EXCESSIVE FIRST ROUND
If, due to a lack of funds, the proportion of first-round financing is excessively large for the company and the founder, it may lead to future instability in the company’s control. For the purpose of maintaining founder control, we recommend startups to set out in investment contracts their rights to compulsorily repurchase equity when conducting first-round financings of large proportions.
For example, in the next round of financing within three years after the completion of the first round, if the company’s valuation has grown by certain multiples by comparison, the company or new investors will be entitled to repurchase a certain percentage of equity from the first-round investors at the current price. Such a preventive clause does not normally appear in investment agreements prepared by the investors, so founders usually have to raise them and negotiate in full with the investors.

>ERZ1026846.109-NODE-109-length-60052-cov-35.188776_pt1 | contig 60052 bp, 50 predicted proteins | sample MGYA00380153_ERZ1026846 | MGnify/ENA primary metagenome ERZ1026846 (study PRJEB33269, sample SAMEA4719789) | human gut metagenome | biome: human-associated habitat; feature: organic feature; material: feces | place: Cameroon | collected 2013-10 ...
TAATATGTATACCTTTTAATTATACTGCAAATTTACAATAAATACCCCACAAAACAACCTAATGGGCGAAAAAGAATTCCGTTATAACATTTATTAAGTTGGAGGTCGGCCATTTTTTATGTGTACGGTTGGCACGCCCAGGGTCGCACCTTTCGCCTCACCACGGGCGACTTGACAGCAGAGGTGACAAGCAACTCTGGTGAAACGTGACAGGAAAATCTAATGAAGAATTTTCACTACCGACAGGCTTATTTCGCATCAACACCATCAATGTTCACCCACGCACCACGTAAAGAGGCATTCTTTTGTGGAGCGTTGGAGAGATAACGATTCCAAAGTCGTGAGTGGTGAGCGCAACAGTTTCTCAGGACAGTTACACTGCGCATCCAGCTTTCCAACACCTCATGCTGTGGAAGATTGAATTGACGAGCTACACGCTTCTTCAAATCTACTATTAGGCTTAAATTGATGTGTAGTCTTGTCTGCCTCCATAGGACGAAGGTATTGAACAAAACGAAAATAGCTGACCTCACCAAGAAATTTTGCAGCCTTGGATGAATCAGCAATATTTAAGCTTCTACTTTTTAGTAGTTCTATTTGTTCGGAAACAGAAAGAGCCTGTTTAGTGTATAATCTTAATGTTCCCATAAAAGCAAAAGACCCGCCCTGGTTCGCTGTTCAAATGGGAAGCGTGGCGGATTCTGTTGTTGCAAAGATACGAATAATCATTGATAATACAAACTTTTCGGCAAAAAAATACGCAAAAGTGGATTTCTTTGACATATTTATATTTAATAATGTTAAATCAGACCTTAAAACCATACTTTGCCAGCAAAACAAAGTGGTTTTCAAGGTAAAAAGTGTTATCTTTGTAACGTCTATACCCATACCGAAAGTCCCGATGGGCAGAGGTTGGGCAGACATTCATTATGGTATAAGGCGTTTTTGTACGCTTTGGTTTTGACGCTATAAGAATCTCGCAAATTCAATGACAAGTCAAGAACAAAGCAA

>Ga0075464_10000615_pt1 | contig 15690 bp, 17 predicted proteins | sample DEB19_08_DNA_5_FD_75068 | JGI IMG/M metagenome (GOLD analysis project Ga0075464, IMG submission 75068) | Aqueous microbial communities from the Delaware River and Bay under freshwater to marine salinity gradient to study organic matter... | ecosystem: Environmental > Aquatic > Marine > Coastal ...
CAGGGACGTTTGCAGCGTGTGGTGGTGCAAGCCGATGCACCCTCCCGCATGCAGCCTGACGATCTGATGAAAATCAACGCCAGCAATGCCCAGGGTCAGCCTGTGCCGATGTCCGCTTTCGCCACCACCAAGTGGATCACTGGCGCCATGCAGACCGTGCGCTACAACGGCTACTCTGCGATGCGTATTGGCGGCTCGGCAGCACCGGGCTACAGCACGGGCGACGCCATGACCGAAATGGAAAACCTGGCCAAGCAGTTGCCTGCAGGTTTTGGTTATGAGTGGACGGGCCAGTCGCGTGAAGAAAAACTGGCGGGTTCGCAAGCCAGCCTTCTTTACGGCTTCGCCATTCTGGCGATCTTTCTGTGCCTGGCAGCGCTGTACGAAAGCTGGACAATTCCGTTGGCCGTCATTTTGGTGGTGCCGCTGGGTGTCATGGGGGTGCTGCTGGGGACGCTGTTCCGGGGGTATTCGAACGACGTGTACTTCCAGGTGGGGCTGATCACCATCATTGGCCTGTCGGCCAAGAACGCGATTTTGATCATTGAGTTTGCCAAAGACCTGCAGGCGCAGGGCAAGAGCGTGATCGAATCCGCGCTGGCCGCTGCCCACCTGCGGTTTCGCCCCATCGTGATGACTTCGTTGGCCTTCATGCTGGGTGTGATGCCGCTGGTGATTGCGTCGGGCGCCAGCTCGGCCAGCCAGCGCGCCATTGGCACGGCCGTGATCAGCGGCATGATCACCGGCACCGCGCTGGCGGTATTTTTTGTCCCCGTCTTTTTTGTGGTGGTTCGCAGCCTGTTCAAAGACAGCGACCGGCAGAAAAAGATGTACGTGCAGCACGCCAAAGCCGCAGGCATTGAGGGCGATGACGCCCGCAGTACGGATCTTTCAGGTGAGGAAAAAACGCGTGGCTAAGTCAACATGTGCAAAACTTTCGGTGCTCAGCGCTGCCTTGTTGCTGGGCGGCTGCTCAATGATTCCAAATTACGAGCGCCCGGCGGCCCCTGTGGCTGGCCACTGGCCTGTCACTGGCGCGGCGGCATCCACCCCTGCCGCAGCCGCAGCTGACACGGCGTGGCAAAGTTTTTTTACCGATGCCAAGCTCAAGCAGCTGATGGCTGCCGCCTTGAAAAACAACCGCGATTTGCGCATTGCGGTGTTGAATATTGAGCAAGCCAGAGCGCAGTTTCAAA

Founders are at the core of startups. From establishment to introducing external investors, founders must devote a great deal of energy, resources and time to the startup, as well as focusing their attention on business operations. First-round financings, where the initial external investors are introduced, are therefore vital.
Startups should engage the service of law firms and other professional institutions as early as possible, so founders could head into preliminary term negotiation with clarity and avoid being backed into a corner in investment negotiations or should any dispute arise.
Peng Cheng is a partner and Li Danning is an associate at East & Concord Partners
East & Concord Partners